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Pancreatic cancer is classified into two main types: those that form in the exocrine gland and those that form in the endocrine gland. About 95 percent of pancreatic cancers begin in the exocrine (enzyme-producing) cells of the pancreas.
Exocrine tumors: Most of the pancreas is made of exocrine cells, and most tumors affecting these cells are called adenocarcinomas. Found in many other cancers, including breast, prostate and lung, adenocarcinomas most often form in glands that secrete fluids. Pancreatic adenocarcinomas most often form in the exocrine cells found in pancreas ducts. Treatment for adenocarcinomas of the pancreas is based on the stage and size of the tumor.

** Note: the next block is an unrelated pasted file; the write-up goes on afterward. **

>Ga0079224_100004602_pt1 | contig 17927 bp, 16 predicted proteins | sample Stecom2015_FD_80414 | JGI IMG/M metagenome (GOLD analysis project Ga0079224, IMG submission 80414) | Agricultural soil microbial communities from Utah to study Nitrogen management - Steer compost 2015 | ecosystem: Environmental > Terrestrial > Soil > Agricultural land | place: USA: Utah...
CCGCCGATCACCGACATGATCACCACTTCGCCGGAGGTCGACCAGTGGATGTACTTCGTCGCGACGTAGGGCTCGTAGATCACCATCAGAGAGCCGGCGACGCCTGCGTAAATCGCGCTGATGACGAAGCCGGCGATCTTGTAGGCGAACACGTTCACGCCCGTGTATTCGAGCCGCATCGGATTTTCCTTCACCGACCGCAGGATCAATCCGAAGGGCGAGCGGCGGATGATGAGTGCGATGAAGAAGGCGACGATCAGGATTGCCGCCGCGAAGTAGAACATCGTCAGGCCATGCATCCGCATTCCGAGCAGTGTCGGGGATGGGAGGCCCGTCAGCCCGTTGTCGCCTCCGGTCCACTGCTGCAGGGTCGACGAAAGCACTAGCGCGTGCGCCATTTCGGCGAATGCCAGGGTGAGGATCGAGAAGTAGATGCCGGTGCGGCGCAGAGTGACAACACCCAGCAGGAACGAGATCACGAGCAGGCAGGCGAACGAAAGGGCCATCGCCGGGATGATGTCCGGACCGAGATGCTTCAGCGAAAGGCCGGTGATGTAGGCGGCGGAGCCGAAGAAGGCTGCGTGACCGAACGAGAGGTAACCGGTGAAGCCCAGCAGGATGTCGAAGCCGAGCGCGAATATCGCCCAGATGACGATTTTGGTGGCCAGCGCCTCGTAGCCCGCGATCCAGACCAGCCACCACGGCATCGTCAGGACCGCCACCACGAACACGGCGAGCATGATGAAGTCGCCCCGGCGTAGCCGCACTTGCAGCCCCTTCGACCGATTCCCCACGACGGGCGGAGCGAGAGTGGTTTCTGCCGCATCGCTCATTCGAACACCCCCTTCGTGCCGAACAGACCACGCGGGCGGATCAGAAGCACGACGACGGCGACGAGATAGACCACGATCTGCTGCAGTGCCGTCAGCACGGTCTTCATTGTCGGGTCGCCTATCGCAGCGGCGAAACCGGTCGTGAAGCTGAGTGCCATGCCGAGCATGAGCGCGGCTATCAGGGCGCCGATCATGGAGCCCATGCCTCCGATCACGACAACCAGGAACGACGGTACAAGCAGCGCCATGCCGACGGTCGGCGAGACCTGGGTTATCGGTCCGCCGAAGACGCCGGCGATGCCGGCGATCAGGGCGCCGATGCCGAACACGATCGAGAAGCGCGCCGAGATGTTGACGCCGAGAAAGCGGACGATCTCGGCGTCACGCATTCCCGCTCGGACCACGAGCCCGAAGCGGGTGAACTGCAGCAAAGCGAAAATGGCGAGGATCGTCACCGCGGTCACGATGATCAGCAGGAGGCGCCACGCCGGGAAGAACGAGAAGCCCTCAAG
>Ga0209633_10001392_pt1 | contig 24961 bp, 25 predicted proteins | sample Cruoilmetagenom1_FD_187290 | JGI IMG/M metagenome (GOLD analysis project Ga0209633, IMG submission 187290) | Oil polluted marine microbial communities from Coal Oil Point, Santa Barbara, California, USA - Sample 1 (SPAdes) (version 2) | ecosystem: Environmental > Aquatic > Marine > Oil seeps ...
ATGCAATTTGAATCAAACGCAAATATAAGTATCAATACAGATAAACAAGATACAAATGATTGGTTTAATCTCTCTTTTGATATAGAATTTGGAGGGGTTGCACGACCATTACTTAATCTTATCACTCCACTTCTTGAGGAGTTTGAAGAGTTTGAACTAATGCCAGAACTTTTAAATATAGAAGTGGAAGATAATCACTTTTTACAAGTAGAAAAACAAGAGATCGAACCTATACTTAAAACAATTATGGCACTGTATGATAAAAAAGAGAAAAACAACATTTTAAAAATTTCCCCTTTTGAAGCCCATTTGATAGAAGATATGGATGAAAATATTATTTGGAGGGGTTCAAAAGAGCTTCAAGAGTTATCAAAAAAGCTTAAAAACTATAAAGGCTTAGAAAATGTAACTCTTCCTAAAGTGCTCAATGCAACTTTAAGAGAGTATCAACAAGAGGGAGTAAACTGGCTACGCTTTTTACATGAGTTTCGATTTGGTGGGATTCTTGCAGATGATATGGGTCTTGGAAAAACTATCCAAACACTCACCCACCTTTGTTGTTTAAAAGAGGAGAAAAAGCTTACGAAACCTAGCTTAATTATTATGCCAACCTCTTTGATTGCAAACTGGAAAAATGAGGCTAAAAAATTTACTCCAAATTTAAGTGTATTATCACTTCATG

Endocrine tumors: These tumors are less common and are most often benign. Though rare, cancer stemming from a pancreatic endocrine tumor (PET) affects the hormone-producing cells. These tumors are also called islet cell tumors or neuroendocrine tumors.
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